Can we tempt you with a holiday in the skerries of “the land of a thousand islands”? If so, then Aasiaat is a good starting point with its location in the southern part of Disko Bay.
Greenland’s fifth largest town is situated in the southern part of Disko Bay in a beautiful archipelago teeming with birds and offering plenty of opportunities to get close to humpback and minke whales. It wasn’t without reason that in the 18th century the area was the centre of European whaling operations. Today whales are only hunted in small quantities and several species are protected.
Don’t miss out on a boat trip with an experienced skipper. The summer months are the best time of year for boat trips or paddling a kayak through the archipelago. If you visit Aasiaat during the winter, the well-prepared cross-country skiing slopes act as a magnet for active visitors. Alternatively there are snowmobiles and dogsleds available to those who like to enjoy themselves without breaking into a sweat. We can recommend it all!
A LANDSCAPE TO BE EXPERIENCED
The landscape is indescribable; it just has to be experienced. When you’ve had your fill of fantastic landscapes, we recommend an excursion to the old quarter, which houses the museum and the local hall, which features 24 paintings by artist Per Kirkeby. The museum oozes history. It’s fitted out in the former residence of the colonial administrator, and it’s here you can find relics dating back to the paleo-Eskimo cultures and Dorset I and II.
It was Hans Egede’s son, Niels Rasch Egede, who founded Aasiaat in 1759. The aim of establishing the town was to prevent European – especially Dutch – whalers from arriving at the west coast with their penchant for trading tusks.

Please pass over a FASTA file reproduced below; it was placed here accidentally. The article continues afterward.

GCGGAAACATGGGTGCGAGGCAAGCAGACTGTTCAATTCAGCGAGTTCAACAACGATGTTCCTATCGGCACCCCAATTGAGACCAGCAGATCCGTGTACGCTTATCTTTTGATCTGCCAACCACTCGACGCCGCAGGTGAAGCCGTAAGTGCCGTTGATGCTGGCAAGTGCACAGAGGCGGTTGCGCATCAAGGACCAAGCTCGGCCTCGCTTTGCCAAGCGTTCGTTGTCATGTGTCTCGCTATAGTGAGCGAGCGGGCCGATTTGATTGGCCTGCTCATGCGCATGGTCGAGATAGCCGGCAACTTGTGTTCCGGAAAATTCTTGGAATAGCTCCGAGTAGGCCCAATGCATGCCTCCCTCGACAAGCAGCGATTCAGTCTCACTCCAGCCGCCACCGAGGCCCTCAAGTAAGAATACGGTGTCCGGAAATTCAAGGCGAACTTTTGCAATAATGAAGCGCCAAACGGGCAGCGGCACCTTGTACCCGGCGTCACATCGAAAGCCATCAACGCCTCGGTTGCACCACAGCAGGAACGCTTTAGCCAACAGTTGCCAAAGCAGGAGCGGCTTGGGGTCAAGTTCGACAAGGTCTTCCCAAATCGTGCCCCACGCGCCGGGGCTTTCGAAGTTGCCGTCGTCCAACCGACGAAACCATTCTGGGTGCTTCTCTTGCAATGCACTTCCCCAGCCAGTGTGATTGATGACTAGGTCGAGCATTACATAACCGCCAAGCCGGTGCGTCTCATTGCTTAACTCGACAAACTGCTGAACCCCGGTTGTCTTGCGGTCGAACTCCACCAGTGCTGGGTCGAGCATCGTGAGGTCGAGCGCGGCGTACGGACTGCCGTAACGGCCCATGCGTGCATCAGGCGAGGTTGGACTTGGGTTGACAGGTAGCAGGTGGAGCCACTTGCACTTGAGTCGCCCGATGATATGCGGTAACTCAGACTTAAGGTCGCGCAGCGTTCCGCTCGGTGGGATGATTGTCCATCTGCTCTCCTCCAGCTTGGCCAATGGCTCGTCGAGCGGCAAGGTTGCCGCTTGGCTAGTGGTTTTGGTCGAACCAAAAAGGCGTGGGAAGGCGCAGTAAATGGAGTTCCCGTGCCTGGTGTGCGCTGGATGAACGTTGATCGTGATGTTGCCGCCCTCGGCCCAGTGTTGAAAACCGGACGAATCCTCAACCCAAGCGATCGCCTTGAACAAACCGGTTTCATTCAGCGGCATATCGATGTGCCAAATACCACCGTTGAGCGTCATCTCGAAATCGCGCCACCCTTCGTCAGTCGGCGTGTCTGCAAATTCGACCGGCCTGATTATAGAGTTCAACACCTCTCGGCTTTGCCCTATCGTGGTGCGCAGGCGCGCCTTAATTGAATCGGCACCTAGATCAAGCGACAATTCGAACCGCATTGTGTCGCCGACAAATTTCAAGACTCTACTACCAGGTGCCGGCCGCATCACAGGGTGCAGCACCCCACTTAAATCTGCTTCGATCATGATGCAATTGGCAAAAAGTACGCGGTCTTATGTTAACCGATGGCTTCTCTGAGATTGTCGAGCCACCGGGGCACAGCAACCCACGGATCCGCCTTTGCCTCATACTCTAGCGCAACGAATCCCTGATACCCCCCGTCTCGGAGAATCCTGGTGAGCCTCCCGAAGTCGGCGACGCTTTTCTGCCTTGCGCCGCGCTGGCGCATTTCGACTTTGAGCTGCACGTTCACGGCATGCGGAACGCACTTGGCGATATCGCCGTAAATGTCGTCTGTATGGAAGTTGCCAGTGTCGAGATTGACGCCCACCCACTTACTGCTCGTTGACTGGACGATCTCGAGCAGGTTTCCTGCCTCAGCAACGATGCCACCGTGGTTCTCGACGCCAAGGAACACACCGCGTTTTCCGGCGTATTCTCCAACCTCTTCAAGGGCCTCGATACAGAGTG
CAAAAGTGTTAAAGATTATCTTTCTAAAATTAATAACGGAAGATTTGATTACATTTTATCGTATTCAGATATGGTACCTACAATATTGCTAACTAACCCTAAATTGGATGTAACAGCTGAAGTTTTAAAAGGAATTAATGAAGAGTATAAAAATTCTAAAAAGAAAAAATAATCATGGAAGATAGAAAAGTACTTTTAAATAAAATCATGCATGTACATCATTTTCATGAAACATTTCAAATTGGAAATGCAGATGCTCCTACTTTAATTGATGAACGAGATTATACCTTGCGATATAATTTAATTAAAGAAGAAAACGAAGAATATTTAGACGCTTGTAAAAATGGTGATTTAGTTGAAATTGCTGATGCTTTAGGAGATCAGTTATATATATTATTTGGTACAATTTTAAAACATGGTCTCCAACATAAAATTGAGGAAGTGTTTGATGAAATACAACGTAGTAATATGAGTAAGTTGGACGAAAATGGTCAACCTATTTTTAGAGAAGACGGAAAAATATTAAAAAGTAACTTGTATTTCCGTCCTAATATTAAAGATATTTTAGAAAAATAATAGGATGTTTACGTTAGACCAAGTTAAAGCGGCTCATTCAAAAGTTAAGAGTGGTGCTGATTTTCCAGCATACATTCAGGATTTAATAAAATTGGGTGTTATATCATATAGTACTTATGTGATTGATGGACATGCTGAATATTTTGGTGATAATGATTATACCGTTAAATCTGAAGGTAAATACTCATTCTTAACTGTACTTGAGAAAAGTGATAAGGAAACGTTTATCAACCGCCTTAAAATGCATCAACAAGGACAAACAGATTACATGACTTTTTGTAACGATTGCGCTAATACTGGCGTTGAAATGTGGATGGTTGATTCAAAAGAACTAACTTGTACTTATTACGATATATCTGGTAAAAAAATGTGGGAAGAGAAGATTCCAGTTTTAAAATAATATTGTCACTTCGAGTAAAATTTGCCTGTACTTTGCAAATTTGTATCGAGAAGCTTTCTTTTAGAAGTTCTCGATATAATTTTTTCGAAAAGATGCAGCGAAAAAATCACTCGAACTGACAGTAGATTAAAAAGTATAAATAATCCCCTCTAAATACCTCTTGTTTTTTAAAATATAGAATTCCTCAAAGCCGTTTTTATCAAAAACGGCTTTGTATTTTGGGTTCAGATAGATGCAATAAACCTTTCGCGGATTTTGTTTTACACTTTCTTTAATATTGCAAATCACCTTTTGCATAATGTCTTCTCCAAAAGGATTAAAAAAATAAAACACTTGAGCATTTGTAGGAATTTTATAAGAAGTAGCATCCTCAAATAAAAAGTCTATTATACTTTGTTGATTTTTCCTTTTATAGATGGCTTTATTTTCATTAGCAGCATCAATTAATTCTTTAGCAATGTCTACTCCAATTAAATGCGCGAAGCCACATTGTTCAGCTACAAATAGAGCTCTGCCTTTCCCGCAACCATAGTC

The town is enterprising and has educational institutions, a shipyard and a business community dominated by fishing. After a trip into the countryside, we recommend a cup of steaming hot coffee at a café, at Sømandshjemmet or under the open sky, at the same time as which you can acquire information or the latest news from the local tourist office.
DID YOU KNOW?
- A paradise for kayakers. The skerries offer shelter, still waters and lots of good places to go ashore. Stay overnight in a tent or huts used by hunters.
- Are you feeling fit? Then run a marathon in Aasiaat in the month of June. The run – Aasiaat Midnight Sun Marathon – features 42 km of rolling terrain, the midnight sun and unique views of whales and icebergs. Finish the event with a party and dancing with the citizens of the town.
- Aasiaat is North Greenland’s educational centre and is home to a sixth-form college and a school for the disabled.
- Eat out! If your nose and ears have been bitten by the cold, the town’s restaurants and the hostel at Sømandshjemmet offer tasty dishes.
Experiences in Aasiaat
Enjoy a holiday in the archipelago of the land of a thousand islands, which is teeming with birds and views of whales. Boat trips are a must, as is a trip to the village hall which features an exhibition of 24 paintings by Per Kirkeby.
Transportation to Aasiaat
How do I get there?
Serviced by DASH8
Air Greenland has almost daily direct flights to Aasiaat from the international airport at Kangerlussuaq. In the summer, there are up to six departures from Denmark/Europe to Kangerlussuaq and in winter there are four weekly departures.
How do I get around?
You can see most of Aasiaat on foot. Sail out to small settlements or put on your walking boots. In winter, the best ways to experience the town and its surroundings are by dogsled, snowmobile or skis.
You can also travel with Arctic Umiaq Line, which runs passenger traffic between towns and settlements from Ilulissat in the north to Qaqortoq in the south. The ship docks once a week from late May to late August.